Thought police and the swastika: The left discovers the value of fake hate crimes

George Washington University is a private school, and as such it ought to be allowed to expel students for whatever reason it likes — swastikas, Crocs, being this girl. But the public universities are, if anything, even more ruthless policemen of speech and thought than are their private counterparts. And the modern public university — which is simply a beery extension of the modern public kindergarten — is a sort of terrarium version of the utopia that our progressive friends are always promising us. It is public, but you are there at the sufferance of those who operate these intellectual veal-pens. For the Left, the citizen exists at the sufferance of the state, not the other way around. Free speech on campus, if it is to be tolerated at all, is restricted to First Amendment “zones” — as though there were not a First Amendment zone stretching from the Atlantic to the Pacific. Say the wrong thing on a college campus and you will be threatened with state-sanctioned violence.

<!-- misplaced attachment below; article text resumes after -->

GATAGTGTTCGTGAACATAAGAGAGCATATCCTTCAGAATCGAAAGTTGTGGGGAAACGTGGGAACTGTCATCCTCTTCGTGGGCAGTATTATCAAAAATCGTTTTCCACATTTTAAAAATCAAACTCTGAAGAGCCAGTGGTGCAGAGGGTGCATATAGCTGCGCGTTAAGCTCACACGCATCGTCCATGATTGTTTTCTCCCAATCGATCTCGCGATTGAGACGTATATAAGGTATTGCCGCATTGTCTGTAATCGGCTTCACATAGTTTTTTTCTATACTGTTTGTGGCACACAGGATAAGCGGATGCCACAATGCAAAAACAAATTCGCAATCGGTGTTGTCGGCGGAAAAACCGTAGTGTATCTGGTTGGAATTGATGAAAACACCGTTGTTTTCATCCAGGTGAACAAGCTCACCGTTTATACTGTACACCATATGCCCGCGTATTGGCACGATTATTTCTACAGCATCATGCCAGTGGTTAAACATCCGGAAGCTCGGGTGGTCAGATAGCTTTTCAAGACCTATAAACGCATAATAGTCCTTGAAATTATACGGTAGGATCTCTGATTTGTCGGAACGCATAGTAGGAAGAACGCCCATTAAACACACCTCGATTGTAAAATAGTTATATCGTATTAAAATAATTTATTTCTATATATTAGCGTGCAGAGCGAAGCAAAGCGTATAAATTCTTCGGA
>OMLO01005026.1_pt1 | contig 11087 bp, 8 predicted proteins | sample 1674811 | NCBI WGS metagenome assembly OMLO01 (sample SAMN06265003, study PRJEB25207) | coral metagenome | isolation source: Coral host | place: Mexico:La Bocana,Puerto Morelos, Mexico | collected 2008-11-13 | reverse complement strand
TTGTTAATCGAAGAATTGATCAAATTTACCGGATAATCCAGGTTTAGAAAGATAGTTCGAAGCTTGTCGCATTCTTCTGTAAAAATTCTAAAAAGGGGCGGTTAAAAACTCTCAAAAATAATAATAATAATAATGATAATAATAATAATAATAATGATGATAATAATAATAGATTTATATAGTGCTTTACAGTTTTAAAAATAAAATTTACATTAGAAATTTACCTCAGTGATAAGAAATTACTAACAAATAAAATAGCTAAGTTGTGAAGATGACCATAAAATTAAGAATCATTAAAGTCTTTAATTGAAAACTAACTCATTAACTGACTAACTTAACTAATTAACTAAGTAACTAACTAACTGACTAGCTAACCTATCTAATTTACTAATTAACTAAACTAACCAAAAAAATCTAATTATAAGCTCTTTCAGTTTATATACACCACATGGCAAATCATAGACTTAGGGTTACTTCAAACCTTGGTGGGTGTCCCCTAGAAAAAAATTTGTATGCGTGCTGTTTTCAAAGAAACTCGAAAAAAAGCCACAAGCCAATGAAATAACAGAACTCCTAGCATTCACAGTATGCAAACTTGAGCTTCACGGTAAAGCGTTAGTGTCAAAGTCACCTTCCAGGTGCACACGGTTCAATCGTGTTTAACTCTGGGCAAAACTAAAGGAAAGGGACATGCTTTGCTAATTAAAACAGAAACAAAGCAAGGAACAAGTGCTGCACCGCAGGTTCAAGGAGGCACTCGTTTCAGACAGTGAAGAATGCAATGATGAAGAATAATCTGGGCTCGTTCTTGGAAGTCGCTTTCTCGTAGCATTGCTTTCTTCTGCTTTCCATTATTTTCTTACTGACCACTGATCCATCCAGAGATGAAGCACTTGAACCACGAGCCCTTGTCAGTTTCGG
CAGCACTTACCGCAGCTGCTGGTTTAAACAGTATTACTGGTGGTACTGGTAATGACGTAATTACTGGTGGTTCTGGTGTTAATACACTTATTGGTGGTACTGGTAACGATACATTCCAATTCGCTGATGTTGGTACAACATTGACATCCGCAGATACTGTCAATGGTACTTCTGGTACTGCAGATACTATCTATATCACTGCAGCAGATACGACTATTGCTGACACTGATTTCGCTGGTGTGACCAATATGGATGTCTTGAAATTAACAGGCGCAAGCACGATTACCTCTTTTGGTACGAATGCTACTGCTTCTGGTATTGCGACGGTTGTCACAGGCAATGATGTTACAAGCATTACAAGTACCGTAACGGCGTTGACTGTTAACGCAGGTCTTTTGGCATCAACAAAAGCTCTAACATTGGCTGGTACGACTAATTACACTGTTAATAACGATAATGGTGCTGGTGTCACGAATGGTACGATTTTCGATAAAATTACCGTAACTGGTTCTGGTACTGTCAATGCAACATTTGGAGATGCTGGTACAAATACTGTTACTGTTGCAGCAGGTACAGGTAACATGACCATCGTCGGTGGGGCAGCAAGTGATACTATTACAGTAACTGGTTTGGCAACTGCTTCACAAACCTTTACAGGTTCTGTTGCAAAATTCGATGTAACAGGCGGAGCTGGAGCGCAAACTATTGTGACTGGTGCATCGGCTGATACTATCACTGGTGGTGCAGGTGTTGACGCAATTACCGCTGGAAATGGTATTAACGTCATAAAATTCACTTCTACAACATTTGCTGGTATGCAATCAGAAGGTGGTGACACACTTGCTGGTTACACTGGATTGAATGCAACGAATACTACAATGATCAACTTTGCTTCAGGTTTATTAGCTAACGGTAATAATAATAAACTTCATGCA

But of course the streets patrolled by the thought cops (and the actual cops who enforce their edicts) are all one-way. FIRE — the Foundation for Individual Rights in Education — does important work documenting this sort of thing. When a Sam Houston State student activist named Morgan “Not That Morgan Freeman” Freeman set up a “free-speech wall” upon which students could write whatever they liked — including unkind observations about the school or about roving ex-boyfriends — some genius wrote “F**k Obama.” A professor insisted that the comment be removed, and when students refused, he vandalized the display. (Tenure is a hell of a drug.) Students complained to the police, who, seeing that the students’ rights had been violated and their property damaged, treated the students as though they were the criminals. More censorship was demanded. The students who were encouraging the exercise of free speech were threatened by gun-toting agents of the state not for expressing unapproved sentiments but simply for allowing for the expression of those unapproved sentiments. Offensive? Sure. Lots of things are offensive, and it seems to matter a great deal who is offended: “Piss Christ” gets you a federal subsidy; “F Obama” gets you a gun in your face.